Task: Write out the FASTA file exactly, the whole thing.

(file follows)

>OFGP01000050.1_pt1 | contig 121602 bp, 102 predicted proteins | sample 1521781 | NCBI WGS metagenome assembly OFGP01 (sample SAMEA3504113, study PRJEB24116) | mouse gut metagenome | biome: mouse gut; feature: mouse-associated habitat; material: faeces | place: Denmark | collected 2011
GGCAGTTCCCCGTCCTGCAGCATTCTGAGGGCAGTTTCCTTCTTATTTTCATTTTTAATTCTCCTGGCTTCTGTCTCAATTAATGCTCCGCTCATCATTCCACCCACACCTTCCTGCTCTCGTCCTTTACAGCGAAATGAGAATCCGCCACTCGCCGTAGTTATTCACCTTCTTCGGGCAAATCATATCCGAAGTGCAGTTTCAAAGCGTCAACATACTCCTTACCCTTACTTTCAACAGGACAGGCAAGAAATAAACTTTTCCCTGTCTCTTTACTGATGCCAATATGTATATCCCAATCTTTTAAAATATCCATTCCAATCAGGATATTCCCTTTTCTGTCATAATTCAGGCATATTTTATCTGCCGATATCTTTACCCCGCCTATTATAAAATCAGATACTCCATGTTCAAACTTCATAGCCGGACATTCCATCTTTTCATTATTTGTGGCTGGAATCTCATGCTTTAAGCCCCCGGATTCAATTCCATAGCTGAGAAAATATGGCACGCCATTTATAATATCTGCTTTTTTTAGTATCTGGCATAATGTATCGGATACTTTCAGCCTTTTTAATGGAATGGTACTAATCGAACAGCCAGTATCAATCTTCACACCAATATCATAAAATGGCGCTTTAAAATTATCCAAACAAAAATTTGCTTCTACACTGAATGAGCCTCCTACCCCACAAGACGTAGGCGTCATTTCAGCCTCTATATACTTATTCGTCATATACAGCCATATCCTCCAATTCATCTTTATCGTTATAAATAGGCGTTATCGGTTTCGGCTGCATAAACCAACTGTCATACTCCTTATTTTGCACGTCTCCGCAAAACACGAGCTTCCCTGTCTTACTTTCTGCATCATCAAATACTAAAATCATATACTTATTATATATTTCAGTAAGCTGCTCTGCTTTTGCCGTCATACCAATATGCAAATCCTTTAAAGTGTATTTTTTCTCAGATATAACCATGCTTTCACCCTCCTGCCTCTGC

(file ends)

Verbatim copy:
>OFGP01000050.1_pt1 | contig 121602 bp, 102 predicted proteins | sample 1521781 | NCBI WGS metagenome assembly OFGP01 (sample SAMEA3504113, study PRJEB24116) | mouse gut metagenome | biome: mouse gut; feature: mouse-associated habitat; material: faeces | place: Denmark | collected 2011
GGCAGTTCCCCGTCCTGCAGCATTCTGAGGGCAGTTTCCTTCTTATTTTCATTTTTAATTCTCCTGGCTTCTGTCTCAATTAATGCTCCGCTCATCATTCCACCCACACCTTCCTGCTCTCGTCCTTTACAGCGAAATGAGAATCCGCCACTCGCCGTAGTTATTCACCTTCTTCGGGCAAATCATATCCGAAGTGCAGTTTCAAAGCGTCAACATACTCCTTACCCTTACTTTCAACAGGACAGGCAAGAAATAAACTTTTCCCTGTCTCTTTACTGATGCCAATATGTATATCCCAATCTTTTAAAATATCCATTCCAATCAGGATATTCCCTTTTCTGTCATAATTCAGGCATATTTTATCTGCCGATATCTTTACCCCGCCTATTATAAAATCAGATACTCCATGTTCAAACTTCATAGCCGGACATTCCATCTTTTCATTATTTGTGGCTGGAATCTCATGCTTTAAGCCCCCGGATTCAATTCCATAGCTGAGAAAATATGGCACGCCATTTATAATATCTGCTTTTTTTAGTATCTGGCATAATGTATCGGATACTTTCAGCCTTTTTAATGGAATGGTACTAATCGAACAGCCAGTATCAATCTTCACACCAATATCATAAAATGGCGCTTTAAAATTATCCAAACAAAAATTTGCTTCTACACTGAATGAGCCTCCTACCCCACAAGACGTAGGCGTCATTTCAGCCTCTATATACTTATTCGTCATATACAGCCATATCCTCCAATTCATCTTTATCGTTATAAATAGGCGTTATCGGTTTCGGCTGCATAAACCAACTGTCATACTCCTTATTTTGCACGTCTCCGCAAAACACGAGCTTCCCTGTCTTACTTTCTGCATCATCAAATACTAAAATCATATACTTATTATATATTTCAGTAAGCTGCTCTGCTTTTGCCGTCATACCAATATGCAAATCCTTTAAAGTGTATTTTTTCTCAGATATAACCATGCTTTCACCCTCCTGCCTCTGC